This Republican Presidential Candidate Wants To Reclaim Feminism From The Left

But her party has a history of opposing policies aimed at helping women.

Carly Fiorina, former CEO of Hewlett-Packard and currently the only woman in the crowded field of GOP presidential contenders, has never held public office. She is considered a long-shot candidate in the election, but the one issue she has dared to talk about that none of her male competitors have is feminism. Carly Fiorina wants Republicans to reclaim the term "feminist," and in a speech on Thursday, laid out her vision. 

At an event in D.C., Fiorina painted feminism as a political tool that the Democrats have claimed for themselves and outlined her own definition of a feminist. She said:

Feminism began as a rallying cry to empower women. But over the years, feminism has devolved into a left-leaning political ideology where women are pitted against men and used as a political weapon to win elections ... Liberal ideas aren't the answer. Their version of feminism isn't working. It is time for a new definition.

A feminist is a woman who lives the life she chooses. We will have arrived when every woman can decide for herself how to best find and use her God-given gifts. A woman may choose to have five children and homeschool them. She may choose to become a CEO, or run for president.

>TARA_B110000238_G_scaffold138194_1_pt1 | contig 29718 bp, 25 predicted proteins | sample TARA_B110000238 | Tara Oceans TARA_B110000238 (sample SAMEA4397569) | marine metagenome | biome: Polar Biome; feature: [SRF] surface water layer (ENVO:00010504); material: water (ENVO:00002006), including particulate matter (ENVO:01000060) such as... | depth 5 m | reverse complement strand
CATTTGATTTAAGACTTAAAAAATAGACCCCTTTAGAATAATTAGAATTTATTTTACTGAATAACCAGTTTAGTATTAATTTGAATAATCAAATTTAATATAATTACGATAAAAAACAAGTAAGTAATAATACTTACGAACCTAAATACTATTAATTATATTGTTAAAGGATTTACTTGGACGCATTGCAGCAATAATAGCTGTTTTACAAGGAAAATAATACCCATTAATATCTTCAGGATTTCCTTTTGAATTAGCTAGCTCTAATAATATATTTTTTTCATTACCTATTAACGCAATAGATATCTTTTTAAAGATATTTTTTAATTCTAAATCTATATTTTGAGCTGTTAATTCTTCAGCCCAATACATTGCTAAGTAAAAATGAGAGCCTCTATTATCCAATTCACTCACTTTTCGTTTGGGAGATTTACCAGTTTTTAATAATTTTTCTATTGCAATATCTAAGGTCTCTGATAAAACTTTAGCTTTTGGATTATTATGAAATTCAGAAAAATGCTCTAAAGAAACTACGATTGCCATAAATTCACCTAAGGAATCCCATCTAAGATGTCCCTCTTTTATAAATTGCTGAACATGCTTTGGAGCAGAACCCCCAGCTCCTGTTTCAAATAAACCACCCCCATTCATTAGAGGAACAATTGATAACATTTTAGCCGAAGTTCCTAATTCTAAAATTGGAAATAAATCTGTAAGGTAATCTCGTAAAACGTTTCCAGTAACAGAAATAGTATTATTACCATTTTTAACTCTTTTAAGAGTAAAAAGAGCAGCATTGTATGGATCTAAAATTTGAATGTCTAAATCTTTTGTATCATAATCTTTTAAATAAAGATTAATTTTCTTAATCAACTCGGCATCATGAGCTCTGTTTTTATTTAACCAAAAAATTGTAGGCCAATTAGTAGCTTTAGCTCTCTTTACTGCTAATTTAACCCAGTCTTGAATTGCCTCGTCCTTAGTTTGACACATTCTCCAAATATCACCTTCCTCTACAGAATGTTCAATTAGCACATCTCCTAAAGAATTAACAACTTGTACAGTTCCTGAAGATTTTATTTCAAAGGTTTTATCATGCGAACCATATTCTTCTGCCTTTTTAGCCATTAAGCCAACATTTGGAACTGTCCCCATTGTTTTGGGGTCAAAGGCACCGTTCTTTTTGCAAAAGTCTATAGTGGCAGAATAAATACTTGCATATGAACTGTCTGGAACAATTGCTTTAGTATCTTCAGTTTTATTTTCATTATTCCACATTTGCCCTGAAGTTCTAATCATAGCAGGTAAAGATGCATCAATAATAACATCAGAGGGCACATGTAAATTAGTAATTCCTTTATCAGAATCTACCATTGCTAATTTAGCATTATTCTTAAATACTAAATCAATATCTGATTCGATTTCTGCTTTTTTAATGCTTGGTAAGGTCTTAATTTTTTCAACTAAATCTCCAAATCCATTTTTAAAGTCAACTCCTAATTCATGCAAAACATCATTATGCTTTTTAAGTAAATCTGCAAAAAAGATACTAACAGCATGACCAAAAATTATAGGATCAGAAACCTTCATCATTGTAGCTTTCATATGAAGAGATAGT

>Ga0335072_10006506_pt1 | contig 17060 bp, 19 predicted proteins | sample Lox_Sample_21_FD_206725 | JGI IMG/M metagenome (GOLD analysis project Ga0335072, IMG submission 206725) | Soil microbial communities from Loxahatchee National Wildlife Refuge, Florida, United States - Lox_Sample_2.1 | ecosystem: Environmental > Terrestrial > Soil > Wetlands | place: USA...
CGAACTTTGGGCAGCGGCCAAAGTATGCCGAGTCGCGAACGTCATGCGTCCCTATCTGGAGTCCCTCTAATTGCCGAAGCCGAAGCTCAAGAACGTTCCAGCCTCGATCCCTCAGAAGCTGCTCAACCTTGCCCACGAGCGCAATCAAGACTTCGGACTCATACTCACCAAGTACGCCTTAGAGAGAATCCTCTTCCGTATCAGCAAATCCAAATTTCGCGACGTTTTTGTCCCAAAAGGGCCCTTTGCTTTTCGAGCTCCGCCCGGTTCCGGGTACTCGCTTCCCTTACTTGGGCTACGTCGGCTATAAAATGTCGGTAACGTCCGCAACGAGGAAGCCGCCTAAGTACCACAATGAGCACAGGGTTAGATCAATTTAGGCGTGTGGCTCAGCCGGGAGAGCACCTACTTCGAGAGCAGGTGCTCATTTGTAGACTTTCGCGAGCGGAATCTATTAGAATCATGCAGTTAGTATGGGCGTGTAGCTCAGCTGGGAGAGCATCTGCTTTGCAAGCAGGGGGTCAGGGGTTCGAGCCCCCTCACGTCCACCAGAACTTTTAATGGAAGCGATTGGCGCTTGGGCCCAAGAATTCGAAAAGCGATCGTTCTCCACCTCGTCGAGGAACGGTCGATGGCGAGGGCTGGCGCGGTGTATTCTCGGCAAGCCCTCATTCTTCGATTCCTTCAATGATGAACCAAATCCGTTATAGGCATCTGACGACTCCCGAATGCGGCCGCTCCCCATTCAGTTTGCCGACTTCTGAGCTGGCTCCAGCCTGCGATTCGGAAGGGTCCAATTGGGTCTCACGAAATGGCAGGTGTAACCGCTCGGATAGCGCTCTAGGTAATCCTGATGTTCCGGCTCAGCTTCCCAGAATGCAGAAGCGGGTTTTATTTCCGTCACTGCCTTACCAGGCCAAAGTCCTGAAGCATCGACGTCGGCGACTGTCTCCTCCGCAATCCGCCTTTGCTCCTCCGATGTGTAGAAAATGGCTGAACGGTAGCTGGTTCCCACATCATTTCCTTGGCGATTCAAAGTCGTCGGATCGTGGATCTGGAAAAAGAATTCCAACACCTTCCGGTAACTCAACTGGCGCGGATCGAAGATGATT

As the sole woman vying to become the Republican presidential nominee, Fiorina has been outspoken on her experiences as the target of sexism in the corporate world.

Fiorina called for making birth control available over the counter, supporting female-owned businesses and overhauling safety net programs so that women can return to work without losing benefits.

Her Thursday speech set her apart from her male competitors, to be sure, but her party hardly reflects the same values. For one, the loudest and most active opponents of women's reproductive rights are Republicans. And despite her claims to champion women's rights, Fiorina herself strongly opposes abortion. She is also in line with her party in their opposition to the Paycheck Fairness Act — which would make it easier for women to find out and challenge pay discrimination — and does not support calls for better family leave policies, yet offers no alternative solution.

Her intention to reclaim "feminist" is bold, but if that is her plan to win the female vote, perhaps Fiorina should first look to her and her party's policies on women before going in on the attack.

[Cover image via Scott Olson/Getty Images News]